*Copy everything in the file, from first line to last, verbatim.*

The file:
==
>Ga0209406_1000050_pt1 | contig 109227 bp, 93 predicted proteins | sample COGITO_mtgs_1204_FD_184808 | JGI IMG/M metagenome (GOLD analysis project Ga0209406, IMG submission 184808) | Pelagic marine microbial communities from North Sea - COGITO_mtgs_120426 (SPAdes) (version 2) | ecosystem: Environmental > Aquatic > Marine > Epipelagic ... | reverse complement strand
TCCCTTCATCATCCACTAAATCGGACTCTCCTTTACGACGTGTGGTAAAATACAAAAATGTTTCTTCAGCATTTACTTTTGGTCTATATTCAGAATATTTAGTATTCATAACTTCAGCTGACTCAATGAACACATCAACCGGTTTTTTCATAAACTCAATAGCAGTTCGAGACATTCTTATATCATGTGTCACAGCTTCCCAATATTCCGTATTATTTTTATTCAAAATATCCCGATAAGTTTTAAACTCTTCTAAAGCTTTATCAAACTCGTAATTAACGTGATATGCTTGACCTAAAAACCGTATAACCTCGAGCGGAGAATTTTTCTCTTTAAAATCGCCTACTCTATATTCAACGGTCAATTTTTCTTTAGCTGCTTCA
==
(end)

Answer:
>Ga0209406_1000050_pt1 | contig 109227 bp, 93 predicted proteins | sample COGITO_mtgs_1204_FD_184808 | JGI IMG/M metagenome (GOLD analysis project Ga0209406, IMG submission 184808) | Pelagic marine microbial communities from North Sea - COGITO_mtgs_120426 (SPAdes) (version 2) | ecosystem: Environmental > Aquatic > Marine > Epipelagic ... | reverse complement strand
TCCCTTCATCATCCACTAAATCGGACTCTCCTTTACGACGTGTGGTAAAATACAAAAATGTTTCTTCAGCATTTACTTTTGGTCTATATTCAGAATATTTAGTATTCATAACTTCAGCTGACTCAATGAACACATCAACCGGTTTTTTCATAAACTCAATAGCAGTTCGAGACATTCTTATATCATGTGTCACAGCTTCCCAATATTCCGTATTATTTTTATTCAAAATATCCCGATAAGTTTTAAACTCTTCTAAAGCTTTATCAAACTCGTAATTAACGTGATATGCTTGACCTAAAAACCGTATAACCTCGAGCGGAGAATTTTTCTCTTTAAAATCGCCTACTCTATATTCAACGGTCAATTTTTCTTTAGCTGCTTCA